TRURO, N.S. - With students back in class, Truro Police Service is reminding drivers to think ahead and take it slow.
School started Thursday for students in the Chignecto-Central school district, which means morning commuters will have to keep an eye out for young travellers and school buses.
“Road safety is a shared responsibility,” said Truro Chief David MacNeil.
“With school going back, traffic becomes an issue, so we ask drivers to give themselves more time when they are leaving in the morning and plan for traffic and pedestrians. Keep in mind during the first few weeks, people are going to be rushing, so slow down and take your time.”
Aside from traffic delays, drivers will also have to rework their morning and afternoon routes as road restrictions come back into effect, including the “no right turn” restrictions at the Lorne and Queen streets intersection.
The restriction has been in place for over a decade, and helps keep students crossing the street safe while also allowing for traffic to flow smoothly.
“Cars turning right create a safety hazard for kids waiting to cross Lorne Street,” said MacNeil.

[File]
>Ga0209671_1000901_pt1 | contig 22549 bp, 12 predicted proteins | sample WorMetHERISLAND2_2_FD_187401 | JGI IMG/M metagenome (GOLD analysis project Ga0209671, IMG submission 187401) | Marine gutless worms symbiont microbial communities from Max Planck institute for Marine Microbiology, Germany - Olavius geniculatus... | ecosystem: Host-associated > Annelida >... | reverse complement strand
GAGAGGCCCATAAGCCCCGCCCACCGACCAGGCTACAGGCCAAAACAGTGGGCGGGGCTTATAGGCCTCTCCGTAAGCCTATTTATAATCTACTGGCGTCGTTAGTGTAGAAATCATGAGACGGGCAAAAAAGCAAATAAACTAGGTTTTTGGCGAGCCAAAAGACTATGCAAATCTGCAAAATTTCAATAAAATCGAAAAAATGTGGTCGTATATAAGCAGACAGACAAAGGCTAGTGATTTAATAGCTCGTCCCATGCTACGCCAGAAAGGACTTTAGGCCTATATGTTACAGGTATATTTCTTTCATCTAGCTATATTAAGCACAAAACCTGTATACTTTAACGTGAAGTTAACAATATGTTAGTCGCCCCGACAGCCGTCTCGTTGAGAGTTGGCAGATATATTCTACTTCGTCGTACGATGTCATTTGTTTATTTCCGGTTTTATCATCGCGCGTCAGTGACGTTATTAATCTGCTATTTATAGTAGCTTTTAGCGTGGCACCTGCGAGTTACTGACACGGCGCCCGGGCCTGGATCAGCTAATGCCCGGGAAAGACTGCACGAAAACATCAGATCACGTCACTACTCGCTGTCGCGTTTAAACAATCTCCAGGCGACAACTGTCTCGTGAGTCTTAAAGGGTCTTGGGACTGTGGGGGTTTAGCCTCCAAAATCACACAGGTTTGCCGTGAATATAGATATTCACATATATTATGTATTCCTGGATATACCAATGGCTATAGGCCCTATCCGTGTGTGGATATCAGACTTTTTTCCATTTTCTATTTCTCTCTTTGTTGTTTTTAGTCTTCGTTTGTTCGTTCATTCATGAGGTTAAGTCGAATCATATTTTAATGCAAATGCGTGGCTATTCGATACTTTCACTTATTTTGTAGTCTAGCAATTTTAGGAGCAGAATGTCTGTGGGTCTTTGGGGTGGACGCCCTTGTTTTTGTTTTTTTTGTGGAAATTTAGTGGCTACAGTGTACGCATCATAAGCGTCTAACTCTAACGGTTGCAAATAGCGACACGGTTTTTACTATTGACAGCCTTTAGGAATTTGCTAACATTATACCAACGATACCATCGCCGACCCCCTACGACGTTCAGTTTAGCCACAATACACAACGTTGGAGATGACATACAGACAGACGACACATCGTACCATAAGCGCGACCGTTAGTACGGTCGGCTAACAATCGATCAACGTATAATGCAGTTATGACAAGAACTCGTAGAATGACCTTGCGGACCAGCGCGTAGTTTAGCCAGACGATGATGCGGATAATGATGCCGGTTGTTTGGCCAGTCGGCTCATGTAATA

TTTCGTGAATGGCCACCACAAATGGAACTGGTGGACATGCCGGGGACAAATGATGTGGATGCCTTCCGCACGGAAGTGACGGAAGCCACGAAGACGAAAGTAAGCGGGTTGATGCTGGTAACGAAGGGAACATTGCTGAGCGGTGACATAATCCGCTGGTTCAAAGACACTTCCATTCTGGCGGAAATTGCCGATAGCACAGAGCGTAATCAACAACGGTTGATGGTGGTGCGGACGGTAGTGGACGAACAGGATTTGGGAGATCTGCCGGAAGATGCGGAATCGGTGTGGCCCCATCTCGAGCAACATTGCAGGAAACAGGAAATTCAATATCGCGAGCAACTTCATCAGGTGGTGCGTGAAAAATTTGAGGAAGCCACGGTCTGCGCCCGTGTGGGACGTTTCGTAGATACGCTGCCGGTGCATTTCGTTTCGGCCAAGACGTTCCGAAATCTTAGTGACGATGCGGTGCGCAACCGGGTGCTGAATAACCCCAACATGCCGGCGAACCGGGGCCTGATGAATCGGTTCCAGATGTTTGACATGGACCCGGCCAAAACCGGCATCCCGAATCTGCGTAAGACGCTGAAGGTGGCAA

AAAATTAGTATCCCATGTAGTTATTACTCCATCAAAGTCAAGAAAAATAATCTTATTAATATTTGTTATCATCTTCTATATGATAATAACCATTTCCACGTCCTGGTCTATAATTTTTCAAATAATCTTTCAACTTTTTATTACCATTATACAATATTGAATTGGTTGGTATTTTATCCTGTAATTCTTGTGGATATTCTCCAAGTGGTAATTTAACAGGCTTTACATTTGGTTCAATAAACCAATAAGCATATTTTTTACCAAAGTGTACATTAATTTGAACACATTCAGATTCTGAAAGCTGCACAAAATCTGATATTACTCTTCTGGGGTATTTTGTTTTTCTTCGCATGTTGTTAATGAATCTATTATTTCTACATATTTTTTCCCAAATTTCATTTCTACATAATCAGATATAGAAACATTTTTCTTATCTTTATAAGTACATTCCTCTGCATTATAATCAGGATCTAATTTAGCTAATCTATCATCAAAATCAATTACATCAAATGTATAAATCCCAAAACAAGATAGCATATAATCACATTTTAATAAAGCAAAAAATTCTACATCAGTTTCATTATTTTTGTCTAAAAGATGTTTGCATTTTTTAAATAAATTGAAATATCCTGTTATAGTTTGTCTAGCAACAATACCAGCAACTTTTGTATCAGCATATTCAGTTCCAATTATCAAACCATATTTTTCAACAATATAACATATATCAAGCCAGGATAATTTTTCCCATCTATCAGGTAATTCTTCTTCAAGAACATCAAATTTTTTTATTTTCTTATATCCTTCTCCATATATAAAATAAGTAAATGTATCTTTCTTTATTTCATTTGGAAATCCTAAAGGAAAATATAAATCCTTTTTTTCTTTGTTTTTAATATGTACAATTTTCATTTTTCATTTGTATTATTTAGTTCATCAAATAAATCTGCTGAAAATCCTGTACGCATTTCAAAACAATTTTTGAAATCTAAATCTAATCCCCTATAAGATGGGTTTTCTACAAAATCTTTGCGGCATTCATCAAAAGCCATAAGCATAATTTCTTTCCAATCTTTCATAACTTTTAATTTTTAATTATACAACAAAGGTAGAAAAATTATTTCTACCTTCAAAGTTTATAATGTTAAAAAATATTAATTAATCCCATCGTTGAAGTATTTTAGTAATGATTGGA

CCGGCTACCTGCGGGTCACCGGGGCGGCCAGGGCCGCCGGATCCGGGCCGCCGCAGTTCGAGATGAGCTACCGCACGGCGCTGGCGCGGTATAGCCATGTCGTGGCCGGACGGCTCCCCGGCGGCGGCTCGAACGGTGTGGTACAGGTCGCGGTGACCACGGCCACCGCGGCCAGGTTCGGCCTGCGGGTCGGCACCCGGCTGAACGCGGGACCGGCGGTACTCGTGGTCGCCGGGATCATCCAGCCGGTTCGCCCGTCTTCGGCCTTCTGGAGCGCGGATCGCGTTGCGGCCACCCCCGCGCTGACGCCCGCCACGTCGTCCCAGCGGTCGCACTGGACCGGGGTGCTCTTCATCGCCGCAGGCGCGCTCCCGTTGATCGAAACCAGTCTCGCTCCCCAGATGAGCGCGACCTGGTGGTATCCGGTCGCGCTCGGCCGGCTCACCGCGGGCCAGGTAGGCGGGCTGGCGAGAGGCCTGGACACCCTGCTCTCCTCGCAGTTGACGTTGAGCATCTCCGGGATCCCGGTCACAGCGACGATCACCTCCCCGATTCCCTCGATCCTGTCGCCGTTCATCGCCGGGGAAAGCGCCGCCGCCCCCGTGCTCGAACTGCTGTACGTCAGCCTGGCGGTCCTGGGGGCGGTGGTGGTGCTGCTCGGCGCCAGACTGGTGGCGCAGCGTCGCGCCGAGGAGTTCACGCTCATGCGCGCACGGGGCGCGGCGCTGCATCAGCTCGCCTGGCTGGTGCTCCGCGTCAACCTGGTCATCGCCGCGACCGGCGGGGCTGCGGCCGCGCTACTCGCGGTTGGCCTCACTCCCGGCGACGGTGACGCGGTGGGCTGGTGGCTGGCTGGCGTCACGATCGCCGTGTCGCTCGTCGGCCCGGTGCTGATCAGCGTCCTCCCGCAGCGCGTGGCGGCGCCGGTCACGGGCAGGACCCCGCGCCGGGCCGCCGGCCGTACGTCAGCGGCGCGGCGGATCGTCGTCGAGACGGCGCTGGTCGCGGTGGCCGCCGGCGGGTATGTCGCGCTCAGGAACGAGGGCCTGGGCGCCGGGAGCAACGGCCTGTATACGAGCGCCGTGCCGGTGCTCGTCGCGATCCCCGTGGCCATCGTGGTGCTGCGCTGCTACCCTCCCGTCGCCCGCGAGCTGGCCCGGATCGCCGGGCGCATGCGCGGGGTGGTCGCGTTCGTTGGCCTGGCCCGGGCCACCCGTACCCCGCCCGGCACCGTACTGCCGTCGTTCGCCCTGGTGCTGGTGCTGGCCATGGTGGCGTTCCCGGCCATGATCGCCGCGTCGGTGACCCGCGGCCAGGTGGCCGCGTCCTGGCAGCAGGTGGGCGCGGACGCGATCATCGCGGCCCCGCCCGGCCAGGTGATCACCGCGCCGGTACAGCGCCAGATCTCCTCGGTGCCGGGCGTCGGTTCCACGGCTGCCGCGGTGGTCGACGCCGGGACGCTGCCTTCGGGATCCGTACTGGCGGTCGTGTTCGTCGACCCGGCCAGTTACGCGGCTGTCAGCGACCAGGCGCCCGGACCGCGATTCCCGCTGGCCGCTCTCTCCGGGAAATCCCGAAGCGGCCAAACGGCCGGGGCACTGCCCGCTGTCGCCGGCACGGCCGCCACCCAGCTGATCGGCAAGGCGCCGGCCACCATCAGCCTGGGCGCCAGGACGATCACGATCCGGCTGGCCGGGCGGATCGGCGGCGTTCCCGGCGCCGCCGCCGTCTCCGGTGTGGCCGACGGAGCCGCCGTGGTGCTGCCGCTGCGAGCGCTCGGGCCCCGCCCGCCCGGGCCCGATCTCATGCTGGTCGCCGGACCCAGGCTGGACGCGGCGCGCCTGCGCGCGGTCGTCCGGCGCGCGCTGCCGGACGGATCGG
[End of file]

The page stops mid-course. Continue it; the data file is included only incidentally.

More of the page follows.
“We don’t want cars cutting them off at red lights and making it dangerous for them. Another issue is if someone is waiting for a chance to turn right, it creates a large backup of traffic behind them.”
While ignoring the sign creates dangerous conditions for students crossing the road, drivers who are caught doing so could also receive a $180 fine and two demerit points on their license.
Although drivers are the biggest safety factor around this time of year, the children themselves should be educated on safety as well.
“In town a lot of kids walk to school, so we ask that parents talk to their children about walking safely and using sidewalks,” said MacNeil.
“Make sure they know to use crosswalks, preferably ones with crossing guards, and don’t run out between parked cars into the road. Kids also shouldn’t play at bus stops. If they push or shove each other, they can fall out into the road or in front of cars.
“Simply teaching them basic safety rules will help keep them safe.”